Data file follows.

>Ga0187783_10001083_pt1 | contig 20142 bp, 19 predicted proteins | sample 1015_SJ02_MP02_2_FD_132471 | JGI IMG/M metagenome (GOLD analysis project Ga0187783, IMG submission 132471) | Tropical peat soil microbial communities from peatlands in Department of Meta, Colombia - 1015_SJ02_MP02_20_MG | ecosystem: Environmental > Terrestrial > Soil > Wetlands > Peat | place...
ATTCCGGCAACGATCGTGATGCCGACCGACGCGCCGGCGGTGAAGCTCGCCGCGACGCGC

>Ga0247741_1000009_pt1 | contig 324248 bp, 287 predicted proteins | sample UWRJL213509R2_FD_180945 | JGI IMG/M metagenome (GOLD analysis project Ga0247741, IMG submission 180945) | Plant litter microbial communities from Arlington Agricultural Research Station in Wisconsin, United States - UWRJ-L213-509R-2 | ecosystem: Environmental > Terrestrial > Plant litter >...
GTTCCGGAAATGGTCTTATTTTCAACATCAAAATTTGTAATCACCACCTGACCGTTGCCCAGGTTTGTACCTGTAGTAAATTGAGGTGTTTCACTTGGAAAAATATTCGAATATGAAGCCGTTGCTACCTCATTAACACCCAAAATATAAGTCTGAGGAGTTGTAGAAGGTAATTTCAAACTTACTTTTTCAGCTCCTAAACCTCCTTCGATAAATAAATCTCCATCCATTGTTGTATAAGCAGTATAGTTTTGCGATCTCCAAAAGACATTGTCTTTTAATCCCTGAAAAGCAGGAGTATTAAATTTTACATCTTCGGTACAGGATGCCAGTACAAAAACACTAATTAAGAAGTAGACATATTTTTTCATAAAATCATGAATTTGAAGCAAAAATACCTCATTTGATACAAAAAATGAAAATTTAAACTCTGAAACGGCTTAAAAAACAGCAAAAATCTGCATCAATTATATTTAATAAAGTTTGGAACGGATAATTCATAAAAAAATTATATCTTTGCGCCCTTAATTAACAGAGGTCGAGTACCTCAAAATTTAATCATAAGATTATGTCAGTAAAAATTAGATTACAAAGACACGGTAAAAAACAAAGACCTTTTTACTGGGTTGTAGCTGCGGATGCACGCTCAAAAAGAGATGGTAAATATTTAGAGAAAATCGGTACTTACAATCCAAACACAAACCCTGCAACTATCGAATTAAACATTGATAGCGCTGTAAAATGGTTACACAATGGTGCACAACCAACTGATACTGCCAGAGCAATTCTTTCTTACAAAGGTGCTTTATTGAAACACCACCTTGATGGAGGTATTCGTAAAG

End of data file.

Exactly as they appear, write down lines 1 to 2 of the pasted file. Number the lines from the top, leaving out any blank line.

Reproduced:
>Ga0187783_10001083_pt1 | contig 20142 bp, 19 predicted proteins | sample 1015_SJ02_MP02_2_FD_132471 | JGI IMG/M metagenome (GOLD analysis project Ga0187783, IMG submission 132471) | Tropical peat soil microbial communities from peatlands in Department of Meta, Colombia - 1015_SJ02_MP02_20_MG | ecosystem: Environmental > Terrestrial > Soil > Wetlands > Peat | place...
ATTCCGGCAACGATCGTGATGCCGACCGACGCGCCGGCGGTGAAGCTCGCCGCGACGCGC